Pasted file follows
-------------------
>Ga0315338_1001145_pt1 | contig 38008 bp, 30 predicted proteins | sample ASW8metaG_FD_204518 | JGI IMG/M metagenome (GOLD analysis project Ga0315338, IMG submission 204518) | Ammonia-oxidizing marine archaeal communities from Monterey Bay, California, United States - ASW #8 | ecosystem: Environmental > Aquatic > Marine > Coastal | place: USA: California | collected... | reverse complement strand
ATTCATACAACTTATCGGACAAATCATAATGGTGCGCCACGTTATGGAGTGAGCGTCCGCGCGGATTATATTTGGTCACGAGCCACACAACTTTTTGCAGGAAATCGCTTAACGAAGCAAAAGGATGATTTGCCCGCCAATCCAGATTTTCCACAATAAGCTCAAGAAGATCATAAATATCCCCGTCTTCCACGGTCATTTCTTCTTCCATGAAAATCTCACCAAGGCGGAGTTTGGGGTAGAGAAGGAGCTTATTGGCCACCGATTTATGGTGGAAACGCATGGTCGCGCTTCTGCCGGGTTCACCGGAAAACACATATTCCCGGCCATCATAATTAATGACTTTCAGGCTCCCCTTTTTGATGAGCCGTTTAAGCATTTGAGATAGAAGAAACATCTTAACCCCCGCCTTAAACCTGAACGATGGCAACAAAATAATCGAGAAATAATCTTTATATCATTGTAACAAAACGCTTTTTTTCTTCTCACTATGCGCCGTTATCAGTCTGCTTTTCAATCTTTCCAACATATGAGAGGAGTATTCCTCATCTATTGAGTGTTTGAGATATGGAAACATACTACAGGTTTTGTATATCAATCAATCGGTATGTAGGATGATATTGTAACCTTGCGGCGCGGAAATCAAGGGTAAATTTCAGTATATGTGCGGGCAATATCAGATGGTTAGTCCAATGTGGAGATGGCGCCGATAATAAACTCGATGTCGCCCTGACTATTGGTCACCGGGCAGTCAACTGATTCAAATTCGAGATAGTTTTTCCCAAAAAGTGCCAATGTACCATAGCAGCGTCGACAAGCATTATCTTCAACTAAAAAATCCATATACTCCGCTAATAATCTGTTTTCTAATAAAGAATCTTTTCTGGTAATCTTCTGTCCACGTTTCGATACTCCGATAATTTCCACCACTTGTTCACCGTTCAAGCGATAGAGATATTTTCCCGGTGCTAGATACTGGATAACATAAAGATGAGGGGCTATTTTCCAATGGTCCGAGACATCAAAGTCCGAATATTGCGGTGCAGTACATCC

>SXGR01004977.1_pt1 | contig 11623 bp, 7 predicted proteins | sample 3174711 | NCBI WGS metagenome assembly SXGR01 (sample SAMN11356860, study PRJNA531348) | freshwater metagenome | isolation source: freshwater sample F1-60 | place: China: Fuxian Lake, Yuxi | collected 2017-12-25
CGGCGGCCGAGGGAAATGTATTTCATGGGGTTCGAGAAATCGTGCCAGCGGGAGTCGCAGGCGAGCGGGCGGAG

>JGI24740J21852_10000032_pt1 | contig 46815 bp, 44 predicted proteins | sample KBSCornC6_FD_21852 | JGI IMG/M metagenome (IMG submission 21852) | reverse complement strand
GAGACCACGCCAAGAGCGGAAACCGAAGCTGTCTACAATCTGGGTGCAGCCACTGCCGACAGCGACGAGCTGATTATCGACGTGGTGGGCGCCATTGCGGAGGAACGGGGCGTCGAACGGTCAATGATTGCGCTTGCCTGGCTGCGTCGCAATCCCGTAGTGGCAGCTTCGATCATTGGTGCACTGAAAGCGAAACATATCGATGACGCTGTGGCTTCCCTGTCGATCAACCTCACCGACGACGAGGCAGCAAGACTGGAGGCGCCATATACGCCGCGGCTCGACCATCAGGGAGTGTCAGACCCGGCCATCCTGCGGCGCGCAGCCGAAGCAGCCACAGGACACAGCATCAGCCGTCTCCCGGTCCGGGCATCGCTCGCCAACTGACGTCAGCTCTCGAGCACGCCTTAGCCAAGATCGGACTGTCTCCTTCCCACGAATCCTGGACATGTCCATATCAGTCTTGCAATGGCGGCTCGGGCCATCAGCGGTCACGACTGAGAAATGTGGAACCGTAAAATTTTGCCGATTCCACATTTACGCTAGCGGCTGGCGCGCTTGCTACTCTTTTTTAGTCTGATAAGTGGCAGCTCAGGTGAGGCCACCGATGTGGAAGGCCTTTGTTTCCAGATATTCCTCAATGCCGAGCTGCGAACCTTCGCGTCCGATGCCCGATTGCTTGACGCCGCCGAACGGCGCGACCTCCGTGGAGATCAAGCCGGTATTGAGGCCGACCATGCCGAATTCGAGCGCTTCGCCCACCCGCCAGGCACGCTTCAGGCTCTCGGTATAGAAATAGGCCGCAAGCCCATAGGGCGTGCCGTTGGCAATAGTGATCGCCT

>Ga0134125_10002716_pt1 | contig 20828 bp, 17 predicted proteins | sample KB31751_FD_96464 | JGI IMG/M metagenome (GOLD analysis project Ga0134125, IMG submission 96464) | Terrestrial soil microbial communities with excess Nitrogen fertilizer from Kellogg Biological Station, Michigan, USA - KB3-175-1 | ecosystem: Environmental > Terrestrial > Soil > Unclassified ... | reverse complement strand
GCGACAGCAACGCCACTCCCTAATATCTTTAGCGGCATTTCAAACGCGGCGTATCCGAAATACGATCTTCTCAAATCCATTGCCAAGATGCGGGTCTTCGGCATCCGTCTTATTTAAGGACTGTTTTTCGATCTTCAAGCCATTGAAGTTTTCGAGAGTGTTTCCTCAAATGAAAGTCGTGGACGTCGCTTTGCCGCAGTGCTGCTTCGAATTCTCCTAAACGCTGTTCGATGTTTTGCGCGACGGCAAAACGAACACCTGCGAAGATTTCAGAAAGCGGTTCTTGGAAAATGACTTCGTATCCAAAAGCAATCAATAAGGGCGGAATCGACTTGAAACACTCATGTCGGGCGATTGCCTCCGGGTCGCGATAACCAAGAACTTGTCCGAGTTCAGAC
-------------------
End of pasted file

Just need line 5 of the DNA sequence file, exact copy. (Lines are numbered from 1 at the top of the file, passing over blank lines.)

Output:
>JGI24740J21852_10000032_pt1 | contig 46815 bp, 44 predicted proteins | sample KBSCornC6_FD_21852 | JGI IMG/M metagenome (IMG submission 21852) | reverse complement strand